My last blog post, on Friday, covered my fears about the date 11-11-11. I said I wouldn't get out of bed, which didn't happen. I did in fact get out of bed and went, as I usually do, to my office. I turned on my computer, answered a few emails, and, within 20 minutes or so of turning the thing on, it crashed. Fried. My Dell, of which I have been so fond for so long, is deceased.
11-11-11. I knew it.
I'm fortunate in that I have more than one computer, and at the moment am working on my laptop (a Mac). The Mac's great. It does not, however, play host to all of the many and, as I thread through my computer life, varied informational tidbits that I foolishly stuffed into the Dell. Financial information. Work information. Contact lists. My written works: books, columns, articles, letters, and God only knows what else. I have not been particularly good at backing up, but as a hoarder struggling to reform, I do have much of what I've lost on the Dell stashed elsewhere. On flash drives and in hard copy, on other computers (yes, there are more), and on email. I haven't been as smart as my friend Gloria, who stores her vital information "in the void" on an ftp site. But like so many in our new techie world, I trusted that the dots on the screen and then mysteriously stored in a black box at my feet were safe. They were, as it turns out, not.
This 11-11-11 debacle of mine caused me on Friday to shut down. Having misplaced my Blackberry in a quest to reorganize my bedroom, I figured this was a sign from above to just go ahead and tune out entirely. I did keep in touch with "out there" via the television (which was more background noise than anything else over the weekend) and I was lucky that the telephone never rang for three days. Nobody knocked at the door. I was, as it were, unplugged.
I gotta say, while I'm not happy that my computer crashed and that my Blackberry went missing, the experience was wonderful. I puttered. I sorted Christmas ornaments and did laundry. I scratched an unidentifiable substance off the kitchen faucet handles. I built fires and gave the dog a bath. Then on Saturday night I gave myself a bath, swishing around in the bubbles in utter silence. I treated my hair to a deep condition and filed my nails. I pampered my house and my dog and myself and never had to speak a word to another human being, not on the phone, in person, by text, or by way of any other means we all now have of keeping in touch. Sometimes, I don't want to keep in touch. I love my friends and family and appreciate every one of them. But man, sometimes you have to lock the door and turn off the lights, both literally and otherwise.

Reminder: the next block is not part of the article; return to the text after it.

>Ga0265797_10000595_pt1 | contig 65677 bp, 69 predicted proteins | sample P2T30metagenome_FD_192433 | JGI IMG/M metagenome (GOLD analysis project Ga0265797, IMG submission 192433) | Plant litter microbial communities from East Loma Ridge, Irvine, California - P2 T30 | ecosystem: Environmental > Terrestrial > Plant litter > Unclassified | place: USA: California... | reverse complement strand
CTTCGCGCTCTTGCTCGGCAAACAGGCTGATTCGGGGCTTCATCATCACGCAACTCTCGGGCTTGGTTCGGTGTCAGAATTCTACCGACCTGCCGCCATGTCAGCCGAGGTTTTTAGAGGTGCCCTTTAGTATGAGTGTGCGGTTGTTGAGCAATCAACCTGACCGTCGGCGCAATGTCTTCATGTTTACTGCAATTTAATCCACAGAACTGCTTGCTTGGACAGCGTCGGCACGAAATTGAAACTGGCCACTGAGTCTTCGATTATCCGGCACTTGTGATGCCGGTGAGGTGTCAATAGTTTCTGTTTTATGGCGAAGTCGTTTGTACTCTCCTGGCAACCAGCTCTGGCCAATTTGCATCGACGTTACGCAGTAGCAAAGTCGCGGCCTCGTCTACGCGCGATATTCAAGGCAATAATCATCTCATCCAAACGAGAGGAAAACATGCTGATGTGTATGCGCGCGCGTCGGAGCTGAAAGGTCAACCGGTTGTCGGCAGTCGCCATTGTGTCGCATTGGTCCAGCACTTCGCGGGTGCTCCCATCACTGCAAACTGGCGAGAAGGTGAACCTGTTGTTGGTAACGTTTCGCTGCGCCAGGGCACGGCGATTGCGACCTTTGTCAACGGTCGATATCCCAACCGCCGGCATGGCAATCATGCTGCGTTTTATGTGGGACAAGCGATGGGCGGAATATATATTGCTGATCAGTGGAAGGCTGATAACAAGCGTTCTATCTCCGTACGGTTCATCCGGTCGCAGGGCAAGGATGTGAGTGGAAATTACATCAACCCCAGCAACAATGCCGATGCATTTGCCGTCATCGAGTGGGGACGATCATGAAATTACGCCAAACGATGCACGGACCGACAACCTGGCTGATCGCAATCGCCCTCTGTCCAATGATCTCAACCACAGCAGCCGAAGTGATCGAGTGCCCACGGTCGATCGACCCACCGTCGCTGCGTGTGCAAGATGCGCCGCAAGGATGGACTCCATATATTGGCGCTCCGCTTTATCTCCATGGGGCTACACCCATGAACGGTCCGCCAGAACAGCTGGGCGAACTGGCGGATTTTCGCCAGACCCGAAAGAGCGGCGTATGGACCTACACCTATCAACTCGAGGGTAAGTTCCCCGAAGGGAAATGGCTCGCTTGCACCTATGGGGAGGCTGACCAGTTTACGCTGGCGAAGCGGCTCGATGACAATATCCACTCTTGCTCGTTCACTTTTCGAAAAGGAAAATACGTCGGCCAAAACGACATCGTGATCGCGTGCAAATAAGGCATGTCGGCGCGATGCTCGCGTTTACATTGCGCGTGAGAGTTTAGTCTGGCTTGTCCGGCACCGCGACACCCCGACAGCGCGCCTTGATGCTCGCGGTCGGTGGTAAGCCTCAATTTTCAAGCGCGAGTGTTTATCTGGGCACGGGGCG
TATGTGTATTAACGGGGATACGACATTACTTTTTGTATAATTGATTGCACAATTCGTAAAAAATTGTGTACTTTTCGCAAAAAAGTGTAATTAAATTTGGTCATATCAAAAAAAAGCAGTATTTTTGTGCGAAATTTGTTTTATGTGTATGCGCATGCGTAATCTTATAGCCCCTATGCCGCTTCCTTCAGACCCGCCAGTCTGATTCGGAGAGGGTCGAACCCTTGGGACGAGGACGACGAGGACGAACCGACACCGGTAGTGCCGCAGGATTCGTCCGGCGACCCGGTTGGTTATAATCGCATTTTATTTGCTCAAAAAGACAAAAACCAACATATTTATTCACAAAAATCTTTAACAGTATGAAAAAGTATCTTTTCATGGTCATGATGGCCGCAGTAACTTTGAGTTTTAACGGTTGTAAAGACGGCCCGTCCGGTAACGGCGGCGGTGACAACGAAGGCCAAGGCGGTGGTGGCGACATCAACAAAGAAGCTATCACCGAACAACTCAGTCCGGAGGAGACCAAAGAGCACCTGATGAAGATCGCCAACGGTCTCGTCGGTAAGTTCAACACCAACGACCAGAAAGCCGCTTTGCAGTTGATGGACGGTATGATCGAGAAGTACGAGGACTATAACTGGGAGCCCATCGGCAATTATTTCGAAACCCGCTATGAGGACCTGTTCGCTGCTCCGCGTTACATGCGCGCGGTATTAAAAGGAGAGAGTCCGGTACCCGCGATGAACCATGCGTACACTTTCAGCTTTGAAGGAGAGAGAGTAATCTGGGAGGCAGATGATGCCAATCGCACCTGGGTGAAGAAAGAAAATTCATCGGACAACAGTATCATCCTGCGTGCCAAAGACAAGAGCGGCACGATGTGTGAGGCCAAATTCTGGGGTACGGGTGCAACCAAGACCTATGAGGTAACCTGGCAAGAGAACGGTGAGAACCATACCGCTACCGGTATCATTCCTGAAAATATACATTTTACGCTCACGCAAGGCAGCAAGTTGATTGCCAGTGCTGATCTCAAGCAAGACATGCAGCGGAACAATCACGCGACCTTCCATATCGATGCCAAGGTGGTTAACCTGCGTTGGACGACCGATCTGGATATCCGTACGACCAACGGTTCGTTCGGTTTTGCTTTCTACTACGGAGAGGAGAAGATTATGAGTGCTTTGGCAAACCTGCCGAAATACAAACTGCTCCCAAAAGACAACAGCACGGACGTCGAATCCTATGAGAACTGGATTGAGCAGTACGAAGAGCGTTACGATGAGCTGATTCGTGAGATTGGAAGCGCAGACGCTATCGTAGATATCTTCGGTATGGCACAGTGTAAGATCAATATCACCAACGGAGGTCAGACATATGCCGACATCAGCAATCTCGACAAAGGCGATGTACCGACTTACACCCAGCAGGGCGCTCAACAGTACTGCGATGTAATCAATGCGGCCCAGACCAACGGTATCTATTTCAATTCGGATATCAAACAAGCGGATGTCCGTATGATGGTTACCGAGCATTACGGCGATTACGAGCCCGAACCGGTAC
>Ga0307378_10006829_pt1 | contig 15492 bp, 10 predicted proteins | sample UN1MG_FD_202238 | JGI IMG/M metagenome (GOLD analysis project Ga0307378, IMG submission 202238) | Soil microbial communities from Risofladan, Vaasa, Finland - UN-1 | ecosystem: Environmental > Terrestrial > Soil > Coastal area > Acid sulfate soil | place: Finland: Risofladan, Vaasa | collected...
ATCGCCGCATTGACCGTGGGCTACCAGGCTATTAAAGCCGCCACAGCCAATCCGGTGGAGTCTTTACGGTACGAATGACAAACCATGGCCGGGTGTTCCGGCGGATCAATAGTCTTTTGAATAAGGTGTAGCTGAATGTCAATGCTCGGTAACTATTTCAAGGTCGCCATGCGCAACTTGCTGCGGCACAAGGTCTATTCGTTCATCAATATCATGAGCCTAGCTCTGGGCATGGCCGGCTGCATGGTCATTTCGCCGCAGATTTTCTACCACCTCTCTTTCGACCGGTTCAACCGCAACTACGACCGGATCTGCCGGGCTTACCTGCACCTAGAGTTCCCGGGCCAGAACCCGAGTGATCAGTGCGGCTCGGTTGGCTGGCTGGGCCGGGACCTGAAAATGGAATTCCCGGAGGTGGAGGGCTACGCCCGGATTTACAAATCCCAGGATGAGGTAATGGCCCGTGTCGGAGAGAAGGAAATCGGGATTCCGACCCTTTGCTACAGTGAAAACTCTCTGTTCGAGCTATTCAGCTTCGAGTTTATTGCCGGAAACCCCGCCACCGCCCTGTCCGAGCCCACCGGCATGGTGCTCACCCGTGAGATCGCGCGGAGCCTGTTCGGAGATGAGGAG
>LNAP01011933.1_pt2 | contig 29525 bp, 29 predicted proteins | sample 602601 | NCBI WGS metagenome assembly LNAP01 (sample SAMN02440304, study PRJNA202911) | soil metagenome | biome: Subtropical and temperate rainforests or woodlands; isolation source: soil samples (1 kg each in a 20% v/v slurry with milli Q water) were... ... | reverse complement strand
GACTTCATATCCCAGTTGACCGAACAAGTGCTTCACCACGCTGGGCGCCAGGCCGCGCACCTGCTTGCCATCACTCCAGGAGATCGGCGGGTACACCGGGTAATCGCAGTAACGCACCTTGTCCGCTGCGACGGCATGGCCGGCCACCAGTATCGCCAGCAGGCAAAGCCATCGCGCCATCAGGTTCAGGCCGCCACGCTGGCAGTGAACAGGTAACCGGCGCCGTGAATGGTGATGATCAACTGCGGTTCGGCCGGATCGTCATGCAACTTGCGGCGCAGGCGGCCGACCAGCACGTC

Not unlike my poor sad computer, our brains have to be shut down every once in awhile or we'll crash, and recovering the information stored between the part in my hair and my jawline would be vastly more difficult than rummaging around in my desk drawer for a flash drive. I woke up this morning alert and repaired, able now to face the unfortunate situation going on in Dell-land. I fired up the Mac, found my Blackberry, and surged ahead, cobwebs gone.
I didn't grow up with all the media input the technology experts have inflicted on the young. And I really hope kids who are labeled ADD or ADHD or any other number of "diagnoses" doctors have for explaining the inability to focus can learn that sometimes they need to unplug from the network of communication. It's difficult, I know. I love email, too, and texting, and being able to call somebody in Belgium from a tiny piece of plastic in my pocket...while standing in the grocery check-out line. Still, I hope our kids who are so overwhelmed with the lust to communicate learn that sometimes taking a few days to scrub the grout and poke around in the Christmas boxes might be enough to refresh the best computer ever made, the one right there above the neck that occasionally needs to be placed gently on a pillow in a quiet room and given a chance to reboot.